By Matthew Brown
The new psychological thriller “Joker” is a raw new take on an old and popular DC villain. This time, though, there is no Batman to pierce the darkness. The movie follows Arthur Fleck, the man who becomes the Joker, exclusively, chronicling his long descent into madness.
The movie was sparking controversy even before it was released: on its opening day, law enforcement agencies across the country were on high alert, worrying that the titular character’s previous reputation for darkness and violence would attract copycat mass shootings.
But “Joker” offers much more than shock value. Surprisingly, it covers mental illness relatively seriously. Many viewers disagreed, saying it was too dark or too graphic. But so many other horror and action movies here in America depict death and violence much more graphically than this movie does.
No, people’s problem with “Joker” is not that it’s too dark or too graphic, but that it’s too personal. It does its job – portraying chronic mental illness – too well. While Fleck’s specific circumstances are fantastical and his specific responses to them are unforgivable, they echo traumas and challenges faced by many real mentally ill people, and can explain why some – both criminal and non-criminal – act the way they do.
This movie doesn’t depict a conventional villain, the kind who decides to turn sour after one traumatic death in the family. Instead, it lays out a long history of accumulated sadness, trauma and frustration. This is why it feels so realistic: people don’t suddenly decide to become mentally ill. It’s not a choice. Instead, when people are left untreated, they slowly lose their ability to live as healthy, contributing members of their families and communities, according to Mental Health America.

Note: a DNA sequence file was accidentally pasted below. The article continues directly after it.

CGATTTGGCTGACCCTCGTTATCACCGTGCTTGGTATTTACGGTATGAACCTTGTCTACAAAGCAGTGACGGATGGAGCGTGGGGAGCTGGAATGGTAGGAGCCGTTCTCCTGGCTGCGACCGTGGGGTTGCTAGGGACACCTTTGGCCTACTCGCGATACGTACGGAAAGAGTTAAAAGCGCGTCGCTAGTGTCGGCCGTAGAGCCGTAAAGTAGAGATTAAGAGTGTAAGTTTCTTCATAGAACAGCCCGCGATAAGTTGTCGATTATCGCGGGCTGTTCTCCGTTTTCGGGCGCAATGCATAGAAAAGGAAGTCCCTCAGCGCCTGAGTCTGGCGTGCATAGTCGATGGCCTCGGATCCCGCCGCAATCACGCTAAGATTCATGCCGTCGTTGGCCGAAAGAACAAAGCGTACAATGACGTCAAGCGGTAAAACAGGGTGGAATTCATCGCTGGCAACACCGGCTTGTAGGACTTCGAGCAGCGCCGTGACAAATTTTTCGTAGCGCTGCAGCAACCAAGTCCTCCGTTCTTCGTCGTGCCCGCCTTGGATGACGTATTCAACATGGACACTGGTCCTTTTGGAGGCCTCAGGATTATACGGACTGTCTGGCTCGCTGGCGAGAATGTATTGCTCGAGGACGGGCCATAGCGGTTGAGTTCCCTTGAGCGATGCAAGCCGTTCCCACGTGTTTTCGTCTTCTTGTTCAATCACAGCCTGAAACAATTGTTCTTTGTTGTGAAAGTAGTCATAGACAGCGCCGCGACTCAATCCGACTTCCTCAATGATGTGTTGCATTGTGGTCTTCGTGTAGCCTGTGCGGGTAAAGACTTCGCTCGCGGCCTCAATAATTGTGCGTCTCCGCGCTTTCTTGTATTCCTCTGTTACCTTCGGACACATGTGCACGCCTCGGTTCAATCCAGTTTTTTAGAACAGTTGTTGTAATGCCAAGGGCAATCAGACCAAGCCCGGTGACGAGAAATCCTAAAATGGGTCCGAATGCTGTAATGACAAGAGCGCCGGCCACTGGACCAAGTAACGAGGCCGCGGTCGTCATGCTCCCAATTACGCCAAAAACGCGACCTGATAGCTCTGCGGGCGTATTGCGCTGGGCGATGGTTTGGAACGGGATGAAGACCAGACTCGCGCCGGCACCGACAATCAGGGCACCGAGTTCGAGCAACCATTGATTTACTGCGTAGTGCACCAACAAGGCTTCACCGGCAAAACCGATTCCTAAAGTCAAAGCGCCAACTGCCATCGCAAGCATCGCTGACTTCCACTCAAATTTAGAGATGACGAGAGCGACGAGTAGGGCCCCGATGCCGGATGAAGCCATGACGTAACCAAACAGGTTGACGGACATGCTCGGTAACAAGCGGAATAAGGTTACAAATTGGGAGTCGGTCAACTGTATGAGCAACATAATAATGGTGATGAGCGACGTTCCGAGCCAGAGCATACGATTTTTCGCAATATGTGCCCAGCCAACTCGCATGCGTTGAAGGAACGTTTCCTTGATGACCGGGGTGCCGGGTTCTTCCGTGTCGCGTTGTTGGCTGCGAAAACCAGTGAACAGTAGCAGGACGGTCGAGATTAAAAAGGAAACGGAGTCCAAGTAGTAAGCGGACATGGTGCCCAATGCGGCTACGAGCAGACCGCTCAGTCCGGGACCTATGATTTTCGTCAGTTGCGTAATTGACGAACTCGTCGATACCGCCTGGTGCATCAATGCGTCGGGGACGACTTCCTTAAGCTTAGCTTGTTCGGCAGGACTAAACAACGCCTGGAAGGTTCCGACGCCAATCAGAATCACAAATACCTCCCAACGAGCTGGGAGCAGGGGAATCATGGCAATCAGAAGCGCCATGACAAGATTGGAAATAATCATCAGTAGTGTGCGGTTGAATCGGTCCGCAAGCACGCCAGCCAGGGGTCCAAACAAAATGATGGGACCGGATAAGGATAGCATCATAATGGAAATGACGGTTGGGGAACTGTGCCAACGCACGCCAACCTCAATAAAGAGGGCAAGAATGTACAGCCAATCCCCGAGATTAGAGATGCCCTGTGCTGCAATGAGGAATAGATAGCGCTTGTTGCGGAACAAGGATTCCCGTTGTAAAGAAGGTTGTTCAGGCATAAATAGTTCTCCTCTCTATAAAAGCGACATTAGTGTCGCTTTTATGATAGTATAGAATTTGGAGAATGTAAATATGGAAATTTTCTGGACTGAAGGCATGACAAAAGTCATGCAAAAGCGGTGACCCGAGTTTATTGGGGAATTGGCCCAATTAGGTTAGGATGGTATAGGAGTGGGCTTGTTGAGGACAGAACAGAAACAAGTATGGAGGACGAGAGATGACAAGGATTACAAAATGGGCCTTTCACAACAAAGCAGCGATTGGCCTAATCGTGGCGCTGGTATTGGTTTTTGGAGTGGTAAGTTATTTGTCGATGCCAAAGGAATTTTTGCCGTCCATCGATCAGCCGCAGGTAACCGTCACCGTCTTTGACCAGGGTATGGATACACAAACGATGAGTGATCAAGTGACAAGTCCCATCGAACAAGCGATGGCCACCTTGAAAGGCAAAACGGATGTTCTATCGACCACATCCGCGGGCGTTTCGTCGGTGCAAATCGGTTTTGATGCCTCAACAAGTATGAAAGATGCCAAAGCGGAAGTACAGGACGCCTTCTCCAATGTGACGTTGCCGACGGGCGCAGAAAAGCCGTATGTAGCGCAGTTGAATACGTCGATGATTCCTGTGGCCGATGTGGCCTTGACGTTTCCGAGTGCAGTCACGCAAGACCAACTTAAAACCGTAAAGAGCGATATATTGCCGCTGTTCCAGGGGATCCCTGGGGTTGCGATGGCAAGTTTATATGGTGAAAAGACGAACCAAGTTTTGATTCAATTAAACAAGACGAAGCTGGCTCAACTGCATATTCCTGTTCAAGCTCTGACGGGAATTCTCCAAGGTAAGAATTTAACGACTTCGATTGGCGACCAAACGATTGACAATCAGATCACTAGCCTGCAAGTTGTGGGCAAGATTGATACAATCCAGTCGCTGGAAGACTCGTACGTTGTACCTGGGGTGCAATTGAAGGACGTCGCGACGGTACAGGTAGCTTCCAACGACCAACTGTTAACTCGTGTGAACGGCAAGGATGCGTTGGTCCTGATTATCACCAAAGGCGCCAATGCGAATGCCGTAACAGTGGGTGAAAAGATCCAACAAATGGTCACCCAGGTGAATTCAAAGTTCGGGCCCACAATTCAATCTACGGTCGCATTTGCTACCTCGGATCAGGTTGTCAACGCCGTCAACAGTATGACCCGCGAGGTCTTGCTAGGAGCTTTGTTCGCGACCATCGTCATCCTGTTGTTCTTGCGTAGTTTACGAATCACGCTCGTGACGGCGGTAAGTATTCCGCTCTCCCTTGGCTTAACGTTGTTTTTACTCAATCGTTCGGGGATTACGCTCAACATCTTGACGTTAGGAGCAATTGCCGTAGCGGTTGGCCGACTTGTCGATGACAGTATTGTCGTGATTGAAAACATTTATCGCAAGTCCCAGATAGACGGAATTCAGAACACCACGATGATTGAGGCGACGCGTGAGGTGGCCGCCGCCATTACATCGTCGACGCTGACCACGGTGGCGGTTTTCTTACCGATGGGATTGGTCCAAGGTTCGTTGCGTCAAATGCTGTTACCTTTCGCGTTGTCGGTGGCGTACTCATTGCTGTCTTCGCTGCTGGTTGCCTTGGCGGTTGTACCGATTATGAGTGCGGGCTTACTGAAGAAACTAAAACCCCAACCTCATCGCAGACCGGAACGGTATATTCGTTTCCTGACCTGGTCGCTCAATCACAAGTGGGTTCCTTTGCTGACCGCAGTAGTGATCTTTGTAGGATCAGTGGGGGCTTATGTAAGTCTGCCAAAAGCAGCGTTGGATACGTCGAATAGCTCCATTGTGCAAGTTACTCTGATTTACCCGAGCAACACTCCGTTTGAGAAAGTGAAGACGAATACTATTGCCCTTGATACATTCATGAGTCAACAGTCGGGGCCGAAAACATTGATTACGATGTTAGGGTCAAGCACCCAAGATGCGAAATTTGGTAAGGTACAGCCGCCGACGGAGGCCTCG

“Most of the violence in the movie is perpetrated on the Joker himself, a person in need of help … his crime is that he can’t get help,” Michael Moore wrote in his review of the movie on Facebook.
Like almost everything Michael Moore says, that’s highly melodramatic and not quite true, but in this case, he’s onto something. People who suffer from mental illness are not totally devoid of free will or responsibility in the way that Moore implies they are, but mental illness is like quicksand: the deeper you sink into it, the harder it is to pull yourself out alone. When no one throws you a rope, it’s impossible, or at least close to it, to scrabble your way back to a healthy life.
And at a certain point, it becomes difficult to even see the rope. This was especially true in the ‘70s, when “Joker” is set and when mental illness was much less discussed than it is today.
Hopefully, the larger-than-life portrayal of untreated mental illness that is “Joker” will finally get people thinking about mental illness long enough to help them realize just how under-treated it was in the ‘70s and still is now. Because if the hero Gotham needed wasn’t Batman, maybe it was the counselor who might have saved Arthur Fleck.
Facts on Mental Illness in the United States
Almost half of adults (46.4%) will experience a mental illness during their lifetime.
Only 41% of the people who had a mental disorder in the past year received professional health care or other services.
5% of adults experience a mental illness in any one year, equivalent to 43.8 million people.
Half of all mental disorders begin by age 14 and three-quarters by age 24.
Source: Mental Health First Aid